Rice has sugar
Does rice contain sugar?
If you listen to the global debates on the subject of "white sugar", sugar tax and diabetes prophylaxis, it becomes clear that questions about sugar consumption, obesity and health are becoming more and more important. In the US alone, nearly 40% of the population is now considered overweight. The most common cause: A completely oversized consumption of sugar and sugary foods. Reason enough to ask about the sugar content of food!
Not all sugar is created equal!
If one asks about the sugar content of a food, it must first be determined: There is not ONE type of sugar, but a multitude of different molecules, all of which belong to the group of "Saccharides“(Sugar molecules) belong. From this point of view, rice contains hardly any sugar, but rather it consists out Carbohydrates, and these in turn are made up of sugar molecules. Anyone who is now shocked should be told: This is not a cause for concern - rather, sugars (carbohydrates), along with fats and proteins, are one of the most important foundations of our diet and are essential suppliers for energy. Even if there are very special diets that recommend a general avoidance of sugar and carbohydrates (“low-carb”, “paleo”), most nutritionists agree that a healthy and well-measured intake of all three nutrient groups leads to a healthy one Diet is an essential part of it!
How do you distinguish “healthy” from “unhealthy” sugar?
Basically, the sugar components of carbohydrates are divided into three different groups:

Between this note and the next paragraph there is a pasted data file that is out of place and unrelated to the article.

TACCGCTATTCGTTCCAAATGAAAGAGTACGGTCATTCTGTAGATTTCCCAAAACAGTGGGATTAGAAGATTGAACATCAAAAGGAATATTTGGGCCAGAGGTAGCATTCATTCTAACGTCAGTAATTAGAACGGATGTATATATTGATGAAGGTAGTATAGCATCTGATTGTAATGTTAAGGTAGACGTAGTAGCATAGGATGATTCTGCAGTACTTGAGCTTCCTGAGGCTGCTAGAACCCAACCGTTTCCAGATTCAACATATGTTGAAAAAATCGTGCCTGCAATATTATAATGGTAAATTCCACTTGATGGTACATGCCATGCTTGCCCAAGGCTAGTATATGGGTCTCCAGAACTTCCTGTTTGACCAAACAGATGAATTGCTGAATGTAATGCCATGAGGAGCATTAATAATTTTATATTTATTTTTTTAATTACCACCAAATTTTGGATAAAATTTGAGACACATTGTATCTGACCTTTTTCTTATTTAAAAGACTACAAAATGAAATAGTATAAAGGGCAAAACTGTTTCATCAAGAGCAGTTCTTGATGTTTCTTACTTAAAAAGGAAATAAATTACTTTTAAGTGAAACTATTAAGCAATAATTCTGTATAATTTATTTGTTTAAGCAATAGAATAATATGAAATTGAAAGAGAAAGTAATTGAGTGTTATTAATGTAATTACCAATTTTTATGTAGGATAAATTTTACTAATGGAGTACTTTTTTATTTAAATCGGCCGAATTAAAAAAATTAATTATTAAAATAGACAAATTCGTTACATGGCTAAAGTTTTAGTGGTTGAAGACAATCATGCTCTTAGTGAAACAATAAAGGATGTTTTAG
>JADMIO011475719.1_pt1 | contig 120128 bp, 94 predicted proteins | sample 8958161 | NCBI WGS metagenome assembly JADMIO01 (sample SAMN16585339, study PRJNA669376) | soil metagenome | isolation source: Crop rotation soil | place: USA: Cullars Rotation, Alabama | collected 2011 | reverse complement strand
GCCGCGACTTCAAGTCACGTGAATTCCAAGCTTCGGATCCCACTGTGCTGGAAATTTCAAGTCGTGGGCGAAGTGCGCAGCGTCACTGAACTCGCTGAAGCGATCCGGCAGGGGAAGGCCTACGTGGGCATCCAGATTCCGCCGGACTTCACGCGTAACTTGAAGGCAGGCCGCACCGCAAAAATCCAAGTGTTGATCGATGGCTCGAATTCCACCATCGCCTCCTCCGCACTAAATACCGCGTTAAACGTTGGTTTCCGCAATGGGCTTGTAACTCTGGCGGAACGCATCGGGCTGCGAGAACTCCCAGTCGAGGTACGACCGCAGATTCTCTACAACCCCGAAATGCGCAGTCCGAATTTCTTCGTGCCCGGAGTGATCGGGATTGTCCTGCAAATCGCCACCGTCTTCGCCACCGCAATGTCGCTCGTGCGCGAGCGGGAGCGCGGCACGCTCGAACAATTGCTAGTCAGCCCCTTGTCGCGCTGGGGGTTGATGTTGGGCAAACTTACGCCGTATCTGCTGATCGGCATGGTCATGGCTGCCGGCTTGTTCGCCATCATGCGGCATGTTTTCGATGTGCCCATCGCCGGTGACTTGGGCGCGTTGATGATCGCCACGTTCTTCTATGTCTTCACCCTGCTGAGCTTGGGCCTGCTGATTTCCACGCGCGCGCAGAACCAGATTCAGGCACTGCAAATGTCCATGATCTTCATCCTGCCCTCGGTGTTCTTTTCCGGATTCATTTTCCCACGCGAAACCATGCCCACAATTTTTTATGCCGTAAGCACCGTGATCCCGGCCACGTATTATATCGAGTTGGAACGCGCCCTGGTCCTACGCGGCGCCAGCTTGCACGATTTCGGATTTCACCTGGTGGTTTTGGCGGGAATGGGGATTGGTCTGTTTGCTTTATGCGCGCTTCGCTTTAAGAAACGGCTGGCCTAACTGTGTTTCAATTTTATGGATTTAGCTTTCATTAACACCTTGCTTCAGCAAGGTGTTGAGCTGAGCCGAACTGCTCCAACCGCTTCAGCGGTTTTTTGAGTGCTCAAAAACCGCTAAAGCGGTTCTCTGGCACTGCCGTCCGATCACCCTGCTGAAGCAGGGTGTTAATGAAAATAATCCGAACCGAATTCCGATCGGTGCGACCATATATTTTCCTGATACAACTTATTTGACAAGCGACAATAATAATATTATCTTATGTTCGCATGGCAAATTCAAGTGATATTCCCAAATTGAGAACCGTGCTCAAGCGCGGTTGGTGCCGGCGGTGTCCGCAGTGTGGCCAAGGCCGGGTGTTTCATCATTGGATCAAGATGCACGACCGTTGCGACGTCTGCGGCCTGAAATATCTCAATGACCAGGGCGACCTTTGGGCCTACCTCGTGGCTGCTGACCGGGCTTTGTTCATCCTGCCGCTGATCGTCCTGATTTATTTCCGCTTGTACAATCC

Monosaccharides (Simple sugars) are mainly glucose and fructose (grape and fruit sugar). They are the "end product" after a successful breakdown (digestion) in the body and are transported directly into the blood by the hormone insulin. Disaccharides (Double sugar) are household and malt sugars. Together with the monosaccharides, this type of sugar is found in all common sweets, chocolate and - quite simply - sweet-tasting foods. What they have in common with monosaccharides is that when consumed they can be transported directly into the blood and cause the blood sugar level to skyrocket. Mono- and disaccharides, in other words “sweets”, are therefore only useful as a “small snack for in between”, but not as a main meal: They give the body a short “sugar kick” without supplying it with vitamins and minerals, and cause another one Hunger pangs with excessive intake of calories.
Polysaccharides or “complex carbohydrates” - important sources of energy for the whole day!
The so-called, however, are completely different Polysaccharides (Multiple sugars), which consist of complex sugar molecules ("complex carbohydrates "). These are first broken down into simple sugars before digestion and, during this process, absorbed bit by bit as energy suppliers into the blood. The carbohydrates im also belong to this sugar group rice: With a starch content of 75% Like other whole grain and cereal products, it consists largely of this most valuable group of carbohydrates. In contrast to the classically sweet foods of single and double sugar, the carbohydrates in the rice are digested slowly and easily and thus form a valuable source of energy. So if you want to know how healthy and digestible rice is for the body, one can confidently sum up: Rice provides the body with valuable ingredients that are absolutely necessary for a wholesome diet!
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